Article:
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orientation and were on our way south. After about twenty minutes of searching, we found the comet near the end of a line of magnitude 9 stars. As is so often the case in astronomy, clouds rolled in just as we had confirmed the comet's position.


Broughton is a very distant comet, however, and by Christmas Night, the comet had moved less than half a degree to the south, where we found it in a triangle with the magnitude 8 star SAO 25633 and a dim magnitude 11 field star. The comet looked almost stellar at first glance, but with the observatory completely blacked out, we could see a fuzzy ball of light at least 4 arc minutes in diameter. The magnitude was only around 11, or perhaps a little brighter, but the comet was quite condensed.


Comet Broughton will probably never return to the Solar System, as it is in an orbit which is just slightly hyperbolic. At its closest approach to the Sun, it was still more than 200 million miles from our star, and its showing at magnitude 10 is not such a poor display when the great distance is taken into account. The comet is currently on its way out, and will fade from view in 2009. - GW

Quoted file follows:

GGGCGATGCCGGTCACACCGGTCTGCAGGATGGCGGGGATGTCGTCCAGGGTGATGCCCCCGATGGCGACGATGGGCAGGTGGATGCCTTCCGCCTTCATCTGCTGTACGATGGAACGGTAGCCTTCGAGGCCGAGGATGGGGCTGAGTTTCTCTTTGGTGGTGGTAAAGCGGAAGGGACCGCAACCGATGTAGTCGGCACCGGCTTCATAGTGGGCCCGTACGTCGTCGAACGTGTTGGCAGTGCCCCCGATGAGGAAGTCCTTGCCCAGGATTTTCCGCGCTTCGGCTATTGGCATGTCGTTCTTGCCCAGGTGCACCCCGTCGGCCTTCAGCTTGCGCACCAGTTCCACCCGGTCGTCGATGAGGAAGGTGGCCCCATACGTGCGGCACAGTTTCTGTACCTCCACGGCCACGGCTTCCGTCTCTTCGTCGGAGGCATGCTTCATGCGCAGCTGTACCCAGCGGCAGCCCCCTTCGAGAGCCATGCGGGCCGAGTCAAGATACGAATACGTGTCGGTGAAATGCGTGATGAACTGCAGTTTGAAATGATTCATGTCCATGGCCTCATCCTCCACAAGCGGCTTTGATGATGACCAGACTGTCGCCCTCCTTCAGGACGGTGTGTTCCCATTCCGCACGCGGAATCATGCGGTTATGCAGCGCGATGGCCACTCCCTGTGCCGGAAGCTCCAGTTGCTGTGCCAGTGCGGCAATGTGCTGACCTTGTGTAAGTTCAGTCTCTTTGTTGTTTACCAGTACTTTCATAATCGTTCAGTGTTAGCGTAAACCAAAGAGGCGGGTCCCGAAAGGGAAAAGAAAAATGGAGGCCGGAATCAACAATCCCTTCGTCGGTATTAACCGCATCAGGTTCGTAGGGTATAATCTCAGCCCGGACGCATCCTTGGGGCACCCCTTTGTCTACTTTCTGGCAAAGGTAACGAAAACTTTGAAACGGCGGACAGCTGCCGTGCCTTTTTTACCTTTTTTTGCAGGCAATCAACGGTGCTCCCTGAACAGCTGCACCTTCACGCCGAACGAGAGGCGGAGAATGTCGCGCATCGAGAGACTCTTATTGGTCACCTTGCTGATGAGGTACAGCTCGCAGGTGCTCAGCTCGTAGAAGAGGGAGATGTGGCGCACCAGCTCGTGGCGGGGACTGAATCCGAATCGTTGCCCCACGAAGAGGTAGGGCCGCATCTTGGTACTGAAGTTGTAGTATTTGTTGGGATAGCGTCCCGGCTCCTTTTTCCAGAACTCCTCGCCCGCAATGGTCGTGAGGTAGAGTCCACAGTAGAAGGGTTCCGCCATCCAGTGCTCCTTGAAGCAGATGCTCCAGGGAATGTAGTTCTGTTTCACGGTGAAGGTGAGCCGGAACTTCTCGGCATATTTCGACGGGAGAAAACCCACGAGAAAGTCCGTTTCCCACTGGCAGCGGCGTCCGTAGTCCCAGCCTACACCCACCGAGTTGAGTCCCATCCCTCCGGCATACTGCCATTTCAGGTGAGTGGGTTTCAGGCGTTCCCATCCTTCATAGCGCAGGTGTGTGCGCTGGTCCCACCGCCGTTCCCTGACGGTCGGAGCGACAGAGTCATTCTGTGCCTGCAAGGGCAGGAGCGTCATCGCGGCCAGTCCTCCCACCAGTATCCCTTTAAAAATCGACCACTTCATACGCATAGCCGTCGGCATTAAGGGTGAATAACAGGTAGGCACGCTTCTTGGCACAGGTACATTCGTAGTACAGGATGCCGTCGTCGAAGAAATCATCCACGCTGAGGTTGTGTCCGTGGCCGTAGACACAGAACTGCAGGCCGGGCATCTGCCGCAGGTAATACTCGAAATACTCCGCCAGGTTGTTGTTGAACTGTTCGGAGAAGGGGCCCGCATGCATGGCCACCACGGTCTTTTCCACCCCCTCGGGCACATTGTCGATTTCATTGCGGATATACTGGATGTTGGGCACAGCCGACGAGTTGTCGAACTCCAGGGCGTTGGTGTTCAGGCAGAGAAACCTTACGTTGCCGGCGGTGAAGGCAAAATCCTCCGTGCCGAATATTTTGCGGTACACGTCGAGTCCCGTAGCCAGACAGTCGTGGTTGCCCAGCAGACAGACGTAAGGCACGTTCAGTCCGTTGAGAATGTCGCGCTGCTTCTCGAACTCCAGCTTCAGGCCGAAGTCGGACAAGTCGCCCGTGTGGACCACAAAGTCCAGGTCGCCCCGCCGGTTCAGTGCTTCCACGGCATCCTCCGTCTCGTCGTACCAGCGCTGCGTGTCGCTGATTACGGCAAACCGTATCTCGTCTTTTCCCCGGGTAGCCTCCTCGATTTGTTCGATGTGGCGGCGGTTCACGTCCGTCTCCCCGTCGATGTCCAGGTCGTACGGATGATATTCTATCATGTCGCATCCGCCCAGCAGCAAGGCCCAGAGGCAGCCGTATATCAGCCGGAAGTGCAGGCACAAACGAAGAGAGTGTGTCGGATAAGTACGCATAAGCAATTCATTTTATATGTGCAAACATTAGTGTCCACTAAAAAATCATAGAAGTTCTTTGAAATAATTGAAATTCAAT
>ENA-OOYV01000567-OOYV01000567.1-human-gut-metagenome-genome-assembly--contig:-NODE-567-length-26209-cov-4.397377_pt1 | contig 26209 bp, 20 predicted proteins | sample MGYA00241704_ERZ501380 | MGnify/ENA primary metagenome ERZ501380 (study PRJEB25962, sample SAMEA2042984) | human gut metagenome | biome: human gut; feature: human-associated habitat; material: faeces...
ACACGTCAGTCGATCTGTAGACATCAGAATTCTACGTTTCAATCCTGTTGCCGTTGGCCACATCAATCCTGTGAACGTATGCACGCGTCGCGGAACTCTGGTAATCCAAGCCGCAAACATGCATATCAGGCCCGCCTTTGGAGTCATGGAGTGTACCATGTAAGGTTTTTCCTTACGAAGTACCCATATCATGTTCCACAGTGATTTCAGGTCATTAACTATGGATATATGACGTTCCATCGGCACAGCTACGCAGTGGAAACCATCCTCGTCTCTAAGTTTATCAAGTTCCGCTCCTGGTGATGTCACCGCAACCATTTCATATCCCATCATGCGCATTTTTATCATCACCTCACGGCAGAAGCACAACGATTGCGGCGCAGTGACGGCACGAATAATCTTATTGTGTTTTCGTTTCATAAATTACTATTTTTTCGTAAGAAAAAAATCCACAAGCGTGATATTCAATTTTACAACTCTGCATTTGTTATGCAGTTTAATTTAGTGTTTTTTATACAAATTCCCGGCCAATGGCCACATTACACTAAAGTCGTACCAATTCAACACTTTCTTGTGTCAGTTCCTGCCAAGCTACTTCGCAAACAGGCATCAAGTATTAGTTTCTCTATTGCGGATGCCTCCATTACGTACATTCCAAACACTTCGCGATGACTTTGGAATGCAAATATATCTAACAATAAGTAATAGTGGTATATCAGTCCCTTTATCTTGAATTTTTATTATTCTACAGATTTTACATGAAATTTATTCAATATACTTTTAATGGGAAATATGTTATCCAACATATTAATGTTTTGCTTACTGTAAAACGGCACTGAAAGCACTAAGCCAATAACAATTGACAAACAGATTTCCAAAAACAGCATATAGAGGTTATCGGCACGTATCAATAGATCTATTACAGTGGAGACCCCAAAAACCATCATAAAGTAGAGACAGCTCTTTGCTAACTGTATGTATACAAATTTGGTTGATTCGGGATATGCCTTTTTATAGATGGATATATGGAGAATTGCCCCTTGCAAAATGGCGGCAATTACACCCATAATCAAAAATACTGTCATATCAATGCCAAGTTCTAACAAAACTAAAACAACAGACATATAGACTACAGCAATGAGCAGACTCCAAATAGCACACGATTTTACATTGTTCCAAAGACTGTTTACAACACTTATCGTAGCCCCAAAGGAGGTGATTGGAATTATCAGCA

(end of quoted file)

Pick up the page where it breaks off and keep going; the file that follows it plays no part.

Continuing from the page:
Copyright 2008 Starry Mirror



Astronomy From West Virginia


BRIDGEPORT, WV (S-M) - We here at the Starry Mirror have just come in from a Christmas night observing session in which Comet Broughton, 2006/OF2, was the center of our attention.  The comet is currently near the intersection of Lynx, Auriga, and Cameleopardalis, high in the northern sky around midnight. 


A plan to view a dim comet always starts with a check of the current orbital elements from the IAU, which are then used by software to print a chart.  We always start at the brightest star within five degrees of the comet, and use the chart to work our way to its position.  This time, we started on Christmas Eve with the star 2 Linx, a magnitude 4.5 star which is barely visible to the naked eye here at our site. 


The initial view through the telescope is always confusing, as one must adjust to the scale of the chart and the orientation of the view in the telescope, which can be rotated at any angle and is sometimes mirror reversed.  Still, after a few minutes of being dazzled by the number of stars in view, we gained

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Depiction of Comet Broughton, 2006/OF2, on Christmas night 2008, at about 10pm ET, as seen with a 10" reflector at 150x.  - Glen Ward